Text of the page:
So basically, I was telling God where I needed to be, and really only praying about this decision so I could say “But it’s God’s plan. You HAVE to let me go to Ole Miss.” The whole time, I was completely not open to thinking maybe God was leading me somewhere else.  So I went on my college visit to Lipscomb. For me, it felt like a typical college visit. Not good or bad. Just average. I loved the idea of being in Nashville, but after growing up in private schools, I felt like I was ready for a break from all the extra rules. And my heart was still in Oxford.
On the ride home as we were all discussing the college visit, it was clear my dad was not in favor of this school either. His heart was clearly set on another school, as well, and he did not want to budge. I’m not sure what it is that seems so appealing about going against your parents’ judgement when you’re a teenager, but once my dad gave negative feedback about Lipscomb, it suddenly became a really attractive option. I had decided that there was no way I was going to win the battle of going to Ole Miss, but I felt like I could win this one. Not only did I feel like I could win this one, but I had decided that this was where I was going to go to school. And I’m fairly certain I told them they could let me go to Lipscomb or I just wouldn’t go to college at all. (Because taking on the mentality of a toddler and saying “It’s that one or nothing” would definitely show them I was mature…)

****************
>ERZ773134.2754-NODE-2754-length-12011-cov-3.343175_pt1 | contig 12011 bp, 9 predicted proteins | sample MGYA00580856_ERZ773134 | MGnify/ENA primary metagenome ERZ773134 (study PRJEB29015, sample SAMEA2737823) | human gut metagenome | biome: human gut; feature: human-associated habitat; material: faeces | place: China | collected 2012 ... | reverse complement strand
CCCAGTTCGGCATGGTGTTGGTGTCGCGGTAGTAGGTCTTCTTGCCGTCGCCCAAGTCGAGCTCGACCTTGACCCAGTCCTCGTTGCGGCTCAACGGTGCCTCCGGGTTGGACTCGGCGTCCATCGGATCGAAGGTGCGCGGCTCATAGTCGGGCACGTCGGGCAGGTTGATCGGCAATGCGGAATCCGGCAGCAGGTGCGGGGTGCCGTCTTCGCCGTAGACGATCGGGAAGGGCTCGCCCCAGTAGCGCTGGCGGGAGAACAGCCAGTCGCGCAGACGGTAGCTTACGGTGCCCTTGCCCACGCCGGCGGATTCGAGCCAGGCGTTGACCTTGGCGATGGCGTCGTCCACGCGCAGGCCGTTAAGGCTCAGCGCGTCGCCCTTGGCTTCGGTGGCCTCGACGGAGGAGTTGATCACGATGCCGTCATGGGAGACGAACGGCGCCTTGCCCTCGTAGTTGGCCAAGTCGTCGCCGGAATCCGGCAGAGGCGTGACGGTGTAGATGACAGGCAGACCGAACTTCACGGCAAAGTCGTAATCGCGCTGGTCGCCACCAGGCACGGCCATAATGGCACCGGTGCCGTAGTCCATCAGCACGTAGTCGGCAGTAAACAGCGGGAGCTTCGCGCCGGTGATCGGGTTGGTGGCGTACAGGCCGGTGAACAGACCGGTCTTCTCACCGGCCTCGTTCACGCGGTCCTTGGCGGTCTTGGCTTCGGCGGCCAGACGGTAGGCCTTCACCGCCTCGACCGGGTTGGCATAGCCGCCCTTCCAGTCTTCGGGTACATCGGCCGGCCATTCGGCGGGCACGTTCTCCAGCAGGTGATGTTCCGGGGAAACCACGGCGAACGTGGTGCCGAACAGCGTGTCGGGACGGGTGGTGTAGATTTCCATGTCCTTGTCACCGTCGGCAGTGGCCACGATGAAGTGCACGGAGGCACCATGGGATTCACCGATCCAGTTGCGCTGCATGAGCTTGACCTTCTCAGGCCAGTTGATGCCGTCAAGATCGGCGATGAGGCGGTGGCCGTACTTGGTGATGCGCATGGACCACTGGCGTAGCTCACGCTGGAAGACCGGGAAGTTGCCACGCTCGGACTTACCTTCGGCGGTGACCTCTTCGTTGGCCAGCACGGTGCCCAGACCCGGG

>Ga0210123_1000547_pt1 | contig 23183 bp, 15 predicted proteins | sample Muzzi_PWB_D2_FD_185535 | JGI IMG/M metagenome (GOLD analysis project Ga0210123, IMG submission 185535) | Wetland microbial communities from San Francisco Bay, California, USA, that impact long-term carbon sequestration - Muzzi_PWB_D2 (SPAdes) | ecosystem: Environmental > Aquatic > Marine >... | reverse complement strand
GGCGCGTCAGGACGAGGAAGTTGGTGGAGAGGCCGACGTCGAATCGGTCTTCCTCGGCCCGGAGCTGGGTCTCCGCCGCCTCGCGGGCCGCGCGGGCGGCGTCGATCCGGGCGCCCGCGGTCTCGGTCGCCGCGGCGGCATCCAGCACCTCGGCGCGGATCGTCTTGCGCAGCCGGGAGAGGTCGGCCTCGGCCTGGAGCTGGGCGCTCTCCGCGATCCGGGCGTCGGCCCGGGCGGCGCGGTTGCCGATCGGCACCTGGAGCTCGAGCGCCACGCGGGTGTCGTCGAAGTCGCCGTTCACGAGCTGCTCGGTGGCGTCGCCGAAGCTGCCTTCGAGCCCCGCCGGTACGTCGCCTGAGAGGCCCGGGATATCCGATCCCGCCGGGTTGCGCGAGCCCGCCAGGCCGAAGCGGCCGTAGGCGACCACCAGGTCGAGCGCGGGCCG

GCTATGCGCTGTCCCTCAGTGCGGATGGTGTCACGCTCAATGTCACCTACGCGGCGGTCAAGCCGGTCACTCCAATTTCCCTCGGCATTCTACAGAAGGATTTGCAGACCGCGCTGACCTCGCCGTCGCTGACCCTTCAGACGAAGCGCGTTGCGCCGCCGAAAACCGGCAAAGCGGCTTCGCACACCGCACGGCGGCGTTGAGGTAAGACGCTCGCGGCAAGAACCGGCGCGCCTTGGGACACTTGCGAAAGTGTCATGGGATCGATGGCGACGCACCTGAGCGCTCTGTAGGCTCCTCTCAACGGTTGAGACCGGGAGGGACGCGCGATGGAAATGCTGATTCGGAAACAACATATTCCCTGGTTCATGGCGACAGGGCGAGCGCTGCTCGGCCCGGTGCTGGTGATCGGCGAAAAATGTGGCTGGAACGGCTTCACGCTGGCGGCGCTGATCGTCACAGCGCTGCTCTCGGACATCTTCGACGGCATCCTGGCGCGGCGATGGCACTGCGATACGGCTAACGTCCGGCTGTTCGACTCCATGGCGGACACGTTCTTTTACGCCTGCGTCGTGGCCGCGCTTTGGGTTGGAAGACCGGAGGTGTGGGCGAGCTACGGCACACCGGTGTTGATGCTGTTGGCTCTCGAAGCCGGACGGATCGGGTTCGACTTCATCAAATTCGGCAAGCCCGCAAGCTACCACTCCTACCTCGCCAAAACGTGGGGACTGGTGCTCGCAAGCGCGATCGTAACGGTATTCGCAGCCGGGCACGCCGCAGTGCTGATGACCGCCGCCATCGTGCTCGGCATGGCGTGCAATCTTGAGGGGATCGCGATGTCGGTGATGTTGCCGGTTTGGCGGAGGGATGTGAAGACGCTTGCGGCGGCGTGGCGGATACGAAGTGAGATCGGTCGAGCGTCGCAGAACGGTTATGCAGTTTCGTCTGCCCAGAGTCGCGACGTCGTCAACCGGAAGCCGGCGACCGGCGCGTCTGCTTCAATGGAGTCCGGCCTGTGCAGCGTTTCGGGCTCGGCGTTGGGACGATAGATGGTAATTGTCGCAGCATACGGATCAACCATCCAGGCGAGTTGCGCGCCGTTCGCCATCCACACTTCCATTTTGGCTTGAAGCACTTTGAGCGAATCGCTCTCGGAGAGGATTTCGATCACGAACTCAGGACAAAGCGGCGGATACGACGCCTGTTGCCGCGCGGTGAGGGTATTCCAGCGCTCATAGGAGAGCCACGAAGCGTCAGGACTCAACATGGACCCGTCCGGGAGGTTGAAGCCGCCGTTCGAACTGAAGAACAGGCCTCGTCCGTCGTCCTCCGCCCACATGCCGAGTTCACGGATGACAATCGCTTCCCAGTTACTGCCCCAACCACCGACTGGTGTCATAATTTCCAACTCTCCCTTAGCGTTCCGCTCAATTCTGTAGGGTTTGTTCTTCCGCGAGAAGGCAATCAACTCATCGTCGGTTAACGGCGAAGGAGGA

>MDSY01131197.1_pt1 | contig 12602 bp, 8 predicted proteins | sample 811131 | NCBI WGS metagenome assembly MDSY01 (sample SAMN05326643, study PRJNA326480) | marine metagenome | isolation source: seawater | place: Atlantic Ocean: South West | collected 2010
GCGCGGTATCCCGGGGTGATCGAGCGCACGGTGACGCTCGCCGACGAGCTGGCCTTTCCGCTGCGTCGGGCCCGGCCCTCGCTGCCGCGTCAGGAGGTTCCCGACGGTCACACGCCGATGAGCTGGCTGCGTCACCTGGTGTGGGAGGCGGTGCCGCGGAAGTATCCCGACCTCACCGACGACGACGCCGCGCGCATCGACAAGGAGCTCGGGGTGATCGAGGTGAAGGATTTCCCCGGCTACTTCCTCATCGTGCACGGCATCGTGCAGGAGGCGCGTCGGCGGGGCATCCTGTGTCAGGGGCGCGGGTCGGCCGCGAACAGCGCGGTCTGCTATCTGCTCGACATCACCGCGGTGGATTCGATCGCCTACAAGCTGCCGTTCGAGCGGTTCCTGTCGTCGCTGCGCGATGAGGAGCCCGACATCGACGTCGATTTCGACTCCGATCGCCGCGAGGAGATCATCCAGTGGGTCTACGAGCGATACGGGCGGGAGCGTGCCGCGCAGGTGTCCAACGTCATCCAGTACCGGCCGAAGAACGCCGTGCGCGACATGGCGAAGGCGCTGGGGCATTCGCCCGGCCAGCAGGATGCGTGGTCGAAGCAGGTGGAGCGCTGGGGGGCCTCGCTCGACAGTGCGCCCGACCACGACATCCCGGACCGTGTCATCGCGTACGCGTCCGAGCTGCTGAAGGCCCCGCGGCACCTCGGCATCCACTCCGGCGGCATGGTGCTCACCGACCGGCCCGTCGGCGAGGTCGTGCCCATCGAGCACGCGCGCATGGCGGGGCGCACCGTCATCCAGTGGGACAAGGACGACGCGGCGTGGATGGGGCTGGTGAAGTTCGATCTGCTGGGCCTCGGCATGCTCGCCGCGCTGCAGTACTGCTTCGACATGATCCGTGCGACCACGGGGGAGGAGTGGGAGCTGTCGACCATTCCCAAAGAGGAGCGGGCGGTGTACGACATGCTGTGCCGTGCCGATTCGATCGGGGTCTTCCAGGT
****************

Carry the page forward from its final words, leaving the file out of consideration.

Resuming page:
I was angry that I wasn’t getting to go where all of my friends went, but I had learned that when you take on disappointment with a bad attitude it just makes it worse. So I decided I would make the most of a bad situation and pretend like I was excited about my decision. By the end of senior year, I was genuinely excited about my decision, but probably for the wrong reasons. After a number of things happened senior year, I was just ready to get as far away as I could and just start over. The thought of being able to be at a place where no one knew me or anything about me was a kind of apprehensive excitement that I had never felt before. For this first time in my life, I could start completely over.
The end of summer rolled around and I had all my ducks in a row and was ready to start my new adventure. And then the first major crisis occurred. A week before move-in day, I get a text from my roommate saying she had decided to switch schools. Fantastic. Obviously, this now means that I will be stuck with a psycho roommate and this is going to be the worst year of my life. God, I gave up the fight for Ole Miss to follow where YOU wanted me, and now you let this happen?! I was angry and terrified and disappointed, but I realized there was nothing I could do so I tried not to think about it. Bring on the random roommate.
On move-in day, we found out that I would not have a roommate. I wasn’t sure whether I should be happy or sad about this, and then we saw the room I would be living in. You know it’s a bad sign when the RA checking you in says, “Oh you poor thing you have the smallest room in the whole building.” Wow. Awesome. I am SO glad I didn’t go to Ole Miss…She opened the door, I took one look at the room, and silently said a quick prayer. The room was smaller than any dorm room I had ever seen, and for the first time in my life, I SAW God’s plan play out in my life. I was so angry that God had let the roommate that I was so excited about change schools with only a week before school started. But after I saw this room, I realized what a blessing this was, and how unlikely it was that all of the pieces to this puzzle fell into plan just by coincidence.